The Days Toppled Over

Malli has not spoken out loud with another human being in thirteen years. Most people assume Malli is mute from birth, but she suffers from an unusual anxiety disorder that renders her unable to speak outside her own home. Only leaving her home in Bangalore – within a senior citizens complex – to assist the other residents, the highlight of Malli’s life is a long-standing weekly phone call with her younger brother, Surya, who is studying in Australia, whose chatty updates bring colour to Malli’s days. When, for the first time, Surya misses their weekly call, Malli’s quiet life is thrown into disarray.

Her anxiety building, Malli seeks answers online and is grateful when a user, named Nayan, on a missing persons forum, offers to help. As days pass without word from Surya, Malli decides she must travel to Australia to find out what has happened to him, and Nayan offers to accompany her. Malli, however, is unprepared for the wildly unconventional and embarrassingly outspoken man who turns up at her doorstep.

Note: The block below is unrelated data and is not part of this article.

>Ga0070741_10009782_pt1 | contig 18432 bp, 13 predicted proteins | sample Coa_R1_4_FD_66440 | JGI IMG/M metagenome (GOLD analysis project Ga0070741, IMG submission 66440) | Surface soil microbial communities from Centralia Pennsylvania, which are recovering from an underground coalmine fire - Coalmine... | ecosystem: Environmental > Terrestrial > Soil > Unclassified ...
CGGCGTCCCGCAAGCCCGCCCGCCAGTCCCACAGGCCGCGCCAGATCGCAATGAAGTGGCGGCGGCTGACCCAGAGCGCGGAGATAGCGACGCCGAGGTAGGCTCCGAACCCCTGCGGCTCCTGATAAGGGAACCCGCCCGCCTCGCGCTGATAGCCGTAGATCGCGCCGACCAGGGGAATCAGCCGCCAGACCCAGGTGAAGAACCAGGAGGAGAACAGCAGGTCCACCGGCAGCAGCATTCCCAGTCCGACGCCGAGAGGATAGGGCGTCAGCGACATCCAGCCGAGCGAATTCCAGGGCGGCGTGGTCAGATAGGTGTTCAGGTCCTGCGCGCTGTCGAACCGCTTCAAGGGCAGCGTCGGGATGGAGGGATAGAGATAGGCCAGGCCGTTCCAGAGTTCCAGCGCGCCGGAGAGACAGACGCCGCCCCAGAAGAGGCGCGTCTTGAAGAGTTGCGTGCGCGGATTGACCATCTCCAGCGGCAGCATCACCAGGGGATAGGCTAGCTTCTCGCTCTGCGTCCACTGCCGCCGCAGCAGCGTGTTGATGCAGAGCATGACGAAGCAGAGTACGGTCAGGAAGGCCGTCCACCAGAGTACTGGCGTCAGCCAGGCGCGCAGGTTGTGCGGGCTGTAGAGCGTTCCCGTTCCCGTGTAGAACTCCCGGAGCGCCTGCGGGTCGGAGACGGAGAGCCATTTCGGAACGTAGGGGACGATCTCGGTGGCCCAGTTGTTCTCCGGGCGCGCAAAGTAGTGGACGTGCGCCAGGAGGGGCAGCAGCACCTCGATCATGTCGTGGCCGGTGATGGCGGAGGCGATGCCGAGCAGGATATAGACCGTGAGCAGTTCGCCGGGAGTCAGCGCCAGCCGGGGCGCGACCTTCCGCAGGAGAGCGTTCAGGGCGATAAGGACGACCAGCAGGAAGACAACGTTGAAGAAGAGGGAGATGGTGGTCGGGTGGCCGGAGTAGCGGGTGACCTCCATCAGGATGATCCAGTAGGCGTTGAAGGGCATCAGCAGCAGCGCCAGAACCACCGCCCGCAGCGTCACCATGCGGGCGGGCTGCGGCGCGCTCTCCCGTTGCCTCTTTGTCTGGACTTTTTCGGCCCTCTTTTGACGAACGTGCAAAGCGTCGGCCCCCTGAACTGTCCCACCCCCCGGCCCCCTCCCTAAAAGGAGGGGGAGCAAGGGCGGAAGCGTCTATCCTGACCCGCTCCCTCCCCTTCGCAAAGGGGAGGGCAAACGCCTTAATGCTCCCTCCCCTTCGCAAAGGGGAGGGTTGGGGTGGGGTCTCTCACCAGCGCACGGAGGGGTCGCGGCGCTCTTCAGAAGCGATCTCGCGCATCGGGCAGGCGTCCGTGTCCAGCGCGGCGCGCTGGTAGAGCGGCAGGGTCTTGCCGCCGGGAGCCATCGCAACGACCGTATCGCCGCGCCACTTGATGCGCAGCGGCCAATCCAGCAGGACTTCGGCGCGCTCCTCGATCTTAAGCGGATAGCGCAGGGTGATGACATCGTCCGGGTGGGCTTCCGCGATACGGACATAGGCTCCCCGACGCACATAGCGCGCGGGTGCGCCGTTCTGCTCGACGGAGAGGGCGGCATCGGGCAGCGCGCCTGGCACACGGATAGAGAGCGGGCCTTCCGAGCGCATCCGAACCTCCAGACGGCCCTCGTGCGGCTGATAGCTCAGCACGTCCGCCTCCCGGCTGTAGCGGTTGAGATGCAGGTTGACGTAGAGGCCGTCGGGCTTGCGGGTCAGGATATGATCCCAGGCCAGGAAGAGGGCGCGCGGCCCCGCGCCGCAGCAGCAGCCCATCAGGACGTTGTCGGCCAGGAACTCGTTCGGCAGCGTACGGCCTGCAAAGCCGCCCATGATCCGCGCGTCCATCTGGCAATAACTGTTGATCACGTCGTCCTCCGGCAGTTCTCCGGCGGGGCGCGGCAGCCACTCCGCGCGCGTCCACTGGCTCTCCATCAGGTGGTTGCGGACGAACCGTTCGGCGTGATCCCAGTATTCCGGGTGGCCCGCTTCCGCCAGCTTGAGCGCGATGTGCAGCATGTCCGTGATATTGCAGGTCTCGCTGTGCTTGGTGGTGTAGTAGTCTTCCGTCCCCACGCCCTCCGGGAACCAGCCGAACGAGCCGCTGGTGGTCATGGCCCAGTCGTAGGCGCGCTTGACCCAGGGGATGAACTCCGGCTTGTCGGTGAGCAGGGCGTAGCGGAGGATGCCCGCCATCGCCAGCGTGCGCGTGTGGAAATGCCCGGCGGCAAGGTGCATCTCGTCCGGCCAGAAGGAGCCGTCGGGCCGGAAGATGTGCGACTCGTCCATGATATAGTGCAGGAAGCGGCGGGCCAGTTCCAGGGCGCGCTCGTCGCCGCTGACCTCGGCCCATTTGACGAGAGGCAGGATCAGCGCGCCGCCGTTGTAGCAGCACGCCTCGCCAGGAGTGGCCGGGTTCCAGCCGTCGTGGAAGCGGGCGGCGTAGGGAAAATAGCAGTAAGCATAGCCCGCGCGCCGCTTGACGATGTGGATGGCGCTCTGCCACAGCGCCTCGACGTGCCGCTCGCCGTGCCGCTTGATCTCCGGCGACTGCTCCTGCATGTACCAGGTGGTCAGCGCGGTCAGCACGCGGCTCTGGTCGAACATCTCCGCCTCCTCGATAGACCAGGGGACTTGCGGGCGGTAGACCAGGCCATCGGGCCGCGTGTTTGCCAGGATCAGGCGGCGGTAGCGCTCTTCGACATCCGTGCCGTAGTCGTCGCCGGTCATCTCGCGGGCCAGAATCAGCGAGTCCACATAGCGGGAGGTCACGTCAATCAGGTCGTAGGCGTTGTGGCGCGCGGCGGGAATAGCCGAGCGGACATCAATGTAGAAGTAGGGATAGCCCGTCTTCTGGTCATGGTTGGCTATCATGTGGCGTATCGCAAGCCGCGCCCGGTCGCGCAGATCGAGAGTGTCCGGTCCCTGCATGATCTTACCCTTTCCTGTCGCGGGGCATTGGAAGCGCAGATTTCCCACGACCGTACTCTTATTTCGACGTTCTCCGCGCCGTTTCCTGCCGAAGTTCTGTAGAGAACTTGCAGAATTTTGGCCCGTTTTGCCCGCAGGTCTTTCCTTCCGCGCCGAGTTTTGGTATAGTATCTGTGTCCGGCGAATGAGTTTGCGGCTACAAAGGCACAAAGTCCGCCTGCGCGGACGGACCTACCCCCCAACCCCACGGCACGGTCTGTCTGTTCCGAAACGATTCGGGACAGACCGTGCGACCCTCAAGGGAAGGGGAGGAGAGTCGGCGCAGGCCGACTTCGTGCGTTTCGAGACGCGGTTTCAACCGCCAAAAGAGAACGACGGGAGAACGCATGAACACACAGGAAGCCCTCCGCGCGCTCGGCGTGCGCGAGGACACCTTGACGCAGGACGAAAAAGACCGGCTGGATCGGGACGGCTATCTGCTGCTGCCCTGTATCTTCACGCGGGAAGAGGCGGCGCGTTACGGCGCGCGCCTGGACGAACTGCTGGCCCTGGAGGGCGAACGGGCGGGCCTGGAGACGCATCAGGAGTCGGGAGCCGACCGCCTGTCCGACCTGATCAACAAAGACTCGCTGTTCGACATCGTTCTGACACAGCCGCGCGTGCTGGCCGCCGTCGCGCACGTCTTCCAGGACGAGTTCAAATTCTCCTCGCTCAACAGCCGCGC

In Sydney, student life is less glamourous, and more precarious, than Surya had imagined, all in pursuit of the golden 457 visa, the only path to Permanent Residency in Australia. At the Newtown restaurant at which he lives and works, Surya feels he can endure the squalid living conditions and the abysmal pay if it will secure him the elusive work visa which will allow him to stay in the country. When a racist customer upends the knife-edge hierarchy at the restaurant, it sets off a chain of events that will see Surya committing a reckless act of love, risking everything for which he has worked so hard.

Set between Bangalore and Sydney, the narrative spans a period of several weeks, and alternately follows Surya in the days leading up to his disappearance, and Malli’s journey to find him. Gently and evocatively shared, with a rich sense of place, a memorable cast of characters, and a good dose of humour, The Days Toppled Over is a powerful exploration of mental health, family, listening, connecting, and how international students in Australia live.

A hopeful story, it illuminates how we all need friends and contact with other humans and how these simple things can result in transformation.

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